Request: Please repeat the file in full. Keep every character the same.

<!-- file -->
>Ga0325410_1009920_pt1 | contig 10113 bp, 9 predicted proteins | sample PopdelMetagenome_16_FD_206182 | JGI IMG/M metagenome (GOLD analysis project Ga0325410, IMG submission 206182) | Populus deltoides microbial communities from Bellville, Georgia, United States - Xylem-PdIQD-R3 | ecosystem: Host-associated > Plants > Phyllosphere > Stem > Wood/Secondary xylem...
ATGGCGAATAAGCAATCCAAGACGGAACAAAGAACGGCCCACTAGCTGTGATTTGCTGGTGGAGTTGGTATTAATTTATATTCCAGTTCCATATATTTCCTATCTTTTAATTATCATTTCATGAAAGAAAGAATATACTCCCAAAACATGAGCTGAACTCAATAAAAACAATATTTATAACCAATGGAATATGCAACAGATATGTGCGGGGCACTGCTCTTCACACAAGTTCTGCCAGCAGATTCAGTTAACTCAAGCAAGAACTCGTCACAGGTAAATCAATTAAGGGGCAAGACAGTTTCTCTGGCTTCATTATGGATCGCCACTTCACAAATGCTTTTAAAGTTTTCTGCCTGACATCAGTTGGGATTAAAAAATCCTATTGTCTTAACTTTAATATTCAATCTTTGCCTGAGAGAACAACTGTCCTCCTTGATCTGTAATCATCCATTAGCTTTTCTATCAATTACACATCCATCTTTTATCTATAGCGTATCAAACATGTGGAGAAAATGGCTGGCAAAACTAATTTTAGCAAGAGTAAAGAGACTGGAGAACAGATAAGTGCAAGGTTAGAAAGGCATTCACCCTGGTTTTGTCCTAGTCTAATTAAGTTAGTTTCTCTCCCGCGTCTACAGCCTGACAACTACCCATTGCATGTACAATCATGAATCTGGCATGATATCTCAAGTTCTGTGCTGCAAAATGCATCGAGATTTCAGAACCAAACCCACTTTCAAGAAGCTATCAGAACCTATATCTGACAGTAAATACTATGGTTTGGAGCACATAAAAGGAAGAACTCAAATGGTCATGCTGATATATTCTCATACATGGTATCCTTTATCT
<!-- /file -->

>Ga0325410_1009920_pt1 | contig 10113 bp, 9 predicted proteins | sample PopdelMetagenome_16_FD_206182 | JGI IMG/M metagenome (GOLD analysis project Ga0325410, IMG submission 206182) | Populus deltoides microbial communities from Bellville, Georgia, United States - Xylem-PdIQD-R3 | ecosystem: Host-associated > Plants > Phyllosphere > Stem > Wood/Secondary xylem...
ATGGCGAATAAGCAATCCAAGACGGAACAAAGAACGGCCCACTAGCTGTGATTTGCTGGTGGAGTTGGTATTAATTTATATTCCAGTTCCATATATTTCCTATCTTTTAATTATCATTTCATGAAAGAAAGAATATACTCCCAAAACATGAGCTGAACTCAATAAAAACAATATTTATAACCAATGGAATATGCAACAGATATGTGCGGGGCACTGCTCTTCACACAAGTTCTGCCAGCAGATTCAGTTAACTCAAGCAAGAACTCGTCACAGGTAAATCAATTAAGGGGCAAGACAGTTTCTCTGGCTTCATTATGGATCGCCACTTCACAAATGCTTTTAAAGTTTTCTGCCTGACATCAGTTGGGATTAAAAAATCCTATTGTCTTAACTTTAATATTCAATCTTTGCCTGAGAGAACAACTGTCCTCCTTGATCTGTAATCATCCATTAGCTTTTCTATCAATTACACATCCATCTTTTATCTATAGCGTATCAAACATGTGGAGAAAATGGCTGGCAAAACTAATTTTAGCAAGAGTAAAGAGACTGGAGAACAGATAAGTGCAAGGTTAGAAAGGCATTCACCCTGGTTTTGTCCTAGTCTAATTAAGTTAGTTTCTCTCCCGCGTCTACAGCCTGACAACTACCCATTGCATGTACAATCATGAATCTGGCATGATATCTCAAGTTCTGTGCTGCAAAATGCATCGAGATTTCAGAACCAAACCCACTTTCAAGAAGCTATCAGAACCTATATCTGACAGTAAATACTATGGTTTGGAGCACATAAAAGGAAGAACTCAAATGGTCATGCTGATATATTCTCATACATGGTATCCTTTATCT